SACRAMENTO, Calif. — Two Sacramento County residents on Monday filed a federal lawsuit challenging Gov. Gavin Newsom’s sweeping stay-at-home order that is credited with helping slow the spread of coronavirus.
The lawsuit, filed on behalf of Ron Givens of the Sacramento Gun Club and Christine “Chris” Bish, a real estate agent and a Republican candidate for Congress running against Democratic Rep. Doris Matsui of Sacramento, alleges that the California Highway Patrol unconstitutionally denied their requests for permits to hold a protest outside the state Capitol.
Givens wants to protest the state’s failure to process background checks for people buying firearms, and Bish hopes to protest the stay-at-home order, according to the lawsuit.
“At a time when Californians are rightfully questioning the duration and extent of the stay-at-home orders, which are unevenly enforced and which have resulted in other constitutional challenges, Gov. Newsom has reacted to citizen protests not by addressing widespread concern, but simply by shutting down protest at the Capitol altogether, making no reasonable accommodations for this fundamental function in a free society,” said Harmeet K. Dhillon, one of the attorneys handling the case.
The Newsom administration previously announced the six key goals to meet before the governor’s stay-at-home mandate is altered, including the ability to closely monitor and track potential cases, prevent infection of high-risk people, increase surge capacity at hospitals, develop therapeutics, and ensure physical distance at schools, businesses and child care facilities.
Some communities have urged Newsom to urge the rules, while others have said they are in no hurry.
On Monday, a bipartisan group of state lawmakers, mayors and other elected officials from six counties in California’s northern interior urged the governor to allow the region to ease restrictions and start the process of reopening their economy. They said that in that area the spread of the coronavirus had subsided, with only one person with the virus hospitalized in an intensive care unit as of Monday.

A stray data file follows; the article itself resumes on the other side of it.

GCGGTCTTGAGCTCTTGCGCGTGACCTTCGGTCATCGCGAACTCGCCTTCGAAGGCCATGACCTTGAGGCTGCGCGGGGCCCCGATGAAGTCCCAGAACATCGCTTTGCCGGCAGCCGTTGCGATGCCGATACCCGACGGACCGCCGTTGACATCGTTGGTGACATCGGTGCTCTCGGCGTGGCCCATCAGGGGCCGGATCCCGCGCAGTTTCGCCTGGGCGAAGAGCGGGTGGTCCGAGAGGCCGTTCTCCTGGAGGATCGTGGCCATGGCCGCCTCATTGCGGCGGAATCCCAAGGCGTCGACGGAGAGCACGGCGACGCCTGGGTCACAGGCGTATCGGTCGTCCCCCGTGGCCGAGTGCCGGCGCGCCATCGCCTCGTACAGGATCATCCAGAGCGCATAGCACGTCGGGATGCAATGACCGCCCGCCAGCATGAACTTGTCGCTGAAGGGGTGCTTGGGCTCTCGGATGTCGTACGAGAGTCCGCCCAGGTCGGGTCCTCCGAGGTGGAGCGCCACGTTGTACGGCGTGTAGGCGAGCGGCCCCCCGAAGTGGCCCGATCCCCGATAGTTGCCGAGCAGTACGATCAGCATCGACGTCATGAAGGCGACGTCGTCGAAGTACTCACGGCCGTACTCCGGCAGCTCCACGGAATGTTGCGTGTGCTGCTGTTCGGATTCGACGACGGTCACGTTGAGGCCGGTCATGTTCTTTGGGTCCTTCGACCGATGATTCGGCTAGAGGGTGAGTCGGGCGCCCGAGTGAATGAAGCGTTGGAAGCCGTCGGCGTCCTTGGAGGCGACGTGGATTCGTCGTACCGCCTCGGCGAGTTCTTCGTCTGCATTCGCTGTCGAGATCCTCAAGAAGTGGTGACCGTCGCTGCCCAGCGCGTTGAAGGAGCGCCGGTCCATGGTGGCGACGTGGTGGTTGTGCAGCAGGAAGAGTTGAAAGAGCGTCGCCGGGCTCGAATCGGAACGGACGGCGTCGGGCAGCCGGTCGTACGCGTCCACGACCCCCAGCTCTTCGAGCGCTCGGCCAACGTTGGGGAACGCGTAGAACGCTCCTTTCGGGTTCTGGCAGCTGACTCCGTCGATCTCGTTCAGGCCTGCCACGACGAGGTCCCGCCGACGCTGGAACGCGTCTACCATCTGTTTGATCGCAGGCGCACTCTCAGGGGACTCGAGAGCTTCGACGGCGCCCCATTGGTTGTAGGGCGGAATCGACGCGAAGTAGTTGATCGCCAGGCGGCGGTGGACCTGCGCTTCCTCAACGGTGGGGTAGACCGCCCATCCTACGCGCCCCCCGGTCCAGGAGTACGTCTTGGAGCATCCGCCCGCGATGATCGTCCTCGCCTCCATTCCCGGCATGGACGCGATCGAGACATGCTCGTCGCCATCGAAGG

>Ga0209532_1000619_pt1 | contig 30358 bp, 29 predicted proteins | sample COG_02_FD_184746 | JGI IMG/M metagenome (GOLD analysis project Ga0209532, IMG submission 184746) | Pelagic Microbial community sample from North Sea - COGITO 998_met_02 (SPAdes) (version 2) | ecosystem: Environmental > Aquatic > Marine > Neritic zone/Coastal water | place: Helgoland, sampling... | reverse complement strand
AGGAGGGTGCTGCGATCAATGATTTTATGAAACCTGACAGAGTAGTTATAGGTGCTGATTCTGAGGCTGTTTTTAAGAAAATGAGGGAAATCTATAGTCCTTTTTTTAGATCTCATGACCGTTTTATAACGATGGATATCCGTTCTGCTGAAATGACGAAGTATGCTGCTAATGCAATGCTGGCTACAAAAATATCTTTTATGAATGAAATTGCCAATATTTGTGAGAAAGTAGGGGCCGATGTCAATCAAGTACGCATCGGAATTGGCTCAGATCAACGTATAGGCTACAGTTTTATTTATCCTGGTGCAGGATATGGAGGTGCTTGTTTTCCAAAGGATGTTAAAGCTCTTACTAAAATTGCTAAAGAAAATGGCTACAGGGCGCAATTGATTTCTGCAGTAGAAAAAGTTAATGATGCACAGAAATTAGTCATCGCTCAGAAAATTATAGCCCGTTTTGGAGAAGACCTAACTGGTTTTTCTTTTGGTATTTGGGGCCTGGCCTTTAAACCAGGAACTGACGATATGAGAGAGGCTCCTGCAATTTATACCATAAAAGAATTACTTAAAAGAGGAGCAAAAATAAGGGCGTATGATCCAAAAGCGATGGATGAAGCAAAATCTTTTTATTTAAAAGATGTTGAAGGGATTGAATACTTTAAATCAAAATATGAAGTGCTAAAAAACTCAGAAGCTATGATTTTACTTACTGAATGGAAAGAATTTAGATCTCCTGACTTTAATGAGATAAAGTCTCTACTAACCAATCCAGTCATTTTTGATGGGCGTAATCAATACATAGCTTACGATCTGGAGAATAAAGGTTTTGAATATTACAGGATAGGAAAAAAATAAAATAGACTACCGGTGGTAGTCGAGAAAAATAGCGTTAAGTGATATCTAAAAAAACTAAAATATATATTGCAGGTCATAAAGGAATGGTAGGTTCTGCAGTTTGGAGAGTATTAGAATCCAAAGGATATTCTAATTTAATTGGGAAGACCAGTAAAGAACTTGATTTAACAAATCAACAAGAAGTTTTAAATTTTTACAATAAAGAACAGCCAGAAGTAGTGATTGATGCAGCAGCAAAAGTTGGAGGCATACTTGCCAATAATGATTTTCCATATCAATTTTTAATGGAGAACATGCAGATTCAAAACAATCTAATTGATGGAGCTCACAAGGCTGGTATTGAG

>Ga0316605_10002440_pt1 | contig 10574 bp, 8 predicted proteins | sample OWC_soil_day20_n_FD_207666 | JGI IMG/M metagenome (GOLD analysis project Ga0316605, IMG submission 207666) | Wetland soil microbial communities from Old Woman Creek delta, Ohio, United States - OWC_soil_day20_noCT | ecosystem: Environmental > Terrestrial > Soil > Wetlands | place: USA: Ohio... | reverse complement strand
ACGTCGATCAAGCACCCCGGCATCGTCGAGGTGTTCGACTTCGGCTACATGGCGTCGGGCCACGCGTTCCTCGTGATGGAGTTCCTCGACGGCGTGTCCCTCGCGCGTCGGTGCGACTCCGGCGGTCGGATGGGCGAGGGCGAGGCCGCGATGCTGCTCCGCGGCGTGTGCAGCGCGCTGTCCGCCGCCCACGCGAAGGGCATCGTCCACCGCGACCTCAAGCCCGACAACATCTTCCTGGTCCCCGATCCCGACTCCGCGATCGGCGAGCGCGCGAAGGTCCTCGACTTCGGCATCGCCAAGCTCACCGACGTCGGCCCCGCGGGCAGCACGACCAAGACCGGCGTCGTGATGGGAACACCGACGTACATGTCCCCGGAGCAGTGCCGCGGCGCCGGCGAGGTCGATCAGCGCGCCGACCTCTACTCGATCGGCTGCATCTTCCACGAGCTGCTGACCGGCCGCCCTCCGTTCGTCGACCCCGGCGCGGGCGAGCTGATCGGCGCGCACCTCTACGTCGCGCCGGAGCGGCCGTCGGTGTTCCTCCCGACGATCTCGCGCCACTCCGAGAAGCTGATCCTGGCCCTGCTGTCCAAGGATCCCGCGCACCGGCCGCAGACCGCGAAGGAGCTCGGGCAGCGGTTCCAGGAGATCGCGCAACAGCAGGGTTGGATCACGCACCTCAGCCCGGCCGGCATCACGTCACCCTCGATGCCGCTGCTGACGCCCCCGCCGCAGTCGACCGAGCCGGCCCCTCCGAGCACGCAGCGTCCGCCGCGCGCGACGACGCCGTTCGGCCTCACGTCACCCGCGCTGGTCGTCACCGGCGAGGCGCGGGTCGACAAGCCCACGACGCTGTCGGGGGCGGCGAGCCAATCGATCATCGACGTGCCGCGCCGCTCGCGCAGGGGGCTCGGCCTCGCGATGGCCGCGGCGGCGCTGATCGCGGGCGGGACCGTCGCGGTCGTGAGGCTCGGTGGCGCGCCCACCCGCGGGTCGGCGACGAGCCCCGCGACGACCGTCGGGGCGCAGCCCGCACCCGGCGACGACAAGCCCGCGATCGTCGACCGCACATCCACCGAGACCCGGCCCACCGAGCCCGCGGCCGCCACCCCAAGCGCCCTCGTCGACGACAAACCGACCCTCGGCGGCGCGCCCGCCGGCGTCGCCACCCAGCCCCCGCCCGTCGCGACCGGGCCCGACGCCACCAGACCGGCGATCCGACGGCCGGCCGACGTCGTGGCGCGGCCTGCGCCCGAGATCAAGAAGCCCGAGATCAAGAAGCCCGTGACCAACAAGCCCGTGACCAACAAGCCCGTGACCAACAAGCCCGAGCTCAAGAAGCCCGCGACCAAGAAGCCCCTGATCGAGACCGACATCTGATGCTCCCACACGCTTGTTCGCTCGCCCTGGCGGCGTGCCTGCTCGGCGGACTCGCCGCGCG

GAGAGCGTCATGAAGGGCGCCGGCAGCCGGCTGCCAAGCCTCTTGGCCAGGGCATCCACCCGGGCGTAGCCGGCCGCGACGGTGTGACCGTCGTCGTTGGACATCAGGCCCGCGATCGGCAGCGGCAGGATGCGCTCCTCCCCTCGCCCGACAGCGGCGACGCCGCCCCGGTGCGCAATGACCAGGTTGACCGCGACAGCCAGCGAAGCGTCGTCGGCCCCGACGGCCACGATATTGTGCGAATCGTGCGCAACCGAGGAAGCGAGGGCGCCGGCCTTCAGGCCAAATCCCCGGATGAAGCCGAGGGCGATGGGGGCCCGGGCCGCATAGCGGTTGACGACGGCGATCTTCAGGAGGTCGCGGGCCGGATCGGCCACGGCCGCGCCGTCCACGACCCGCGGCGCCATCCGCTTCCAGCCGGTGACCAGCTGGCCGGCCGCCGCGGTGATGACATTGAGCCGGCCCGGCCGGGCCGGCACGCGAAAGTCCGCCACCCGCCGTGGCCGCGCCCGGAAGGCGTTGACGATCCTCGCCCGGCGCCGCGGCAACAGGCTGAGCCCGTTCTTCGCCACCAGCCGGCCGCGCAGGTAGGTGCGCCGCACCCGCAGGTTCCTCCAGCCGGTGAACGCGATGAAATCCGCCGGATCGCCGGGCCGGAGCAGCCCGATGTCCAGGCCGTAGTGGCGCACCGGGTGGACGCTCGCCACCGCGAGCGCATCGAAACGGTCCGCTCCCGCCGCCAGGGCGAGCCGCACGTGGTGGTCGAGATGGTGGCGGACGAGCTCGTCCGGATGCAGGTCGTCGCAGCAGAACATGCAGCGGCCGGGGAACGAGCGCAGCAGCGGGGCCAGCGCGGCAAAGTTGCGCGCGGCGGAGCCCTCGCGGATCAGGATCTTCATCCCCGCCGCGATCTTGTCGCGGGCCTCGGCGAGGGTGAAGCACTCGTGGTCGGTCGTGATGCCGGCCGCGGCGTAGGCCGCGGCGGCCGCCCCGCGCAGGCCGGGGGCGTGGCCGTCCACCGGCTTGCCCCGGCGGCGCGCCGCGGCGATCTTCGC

“We believe that the local public health data, in addition to our area’s ability to continue monitoring cases, should allow our counties to soon begin a science-based, thoughtful reopening of our economy, consistent with national guidelines, which would allow our residents to get back to work,” the letter to Newsom stated.
Last week, San Luis Obispo County officials said they had bent the coronavirus curve and were beginning to craft a second phase that would allow some businesses to reopen.
According to a California Health Care Foundation/Ipsos survey, 75% of residents want the order to continue as long as it’s needed. Only 11% wanted to stop the stay-at-home order, while 13% had no opinion. Among low-income residents, support was even stronger: 78% support the stay-at-home order and only 3% oppose it.
Ninety-five percent of respondents said they supported L.A. elected officials’ decision to implement a stay-at-home order for all but essential personnel, according to a Loyola Marymount University poll of Los Angeles County residents.
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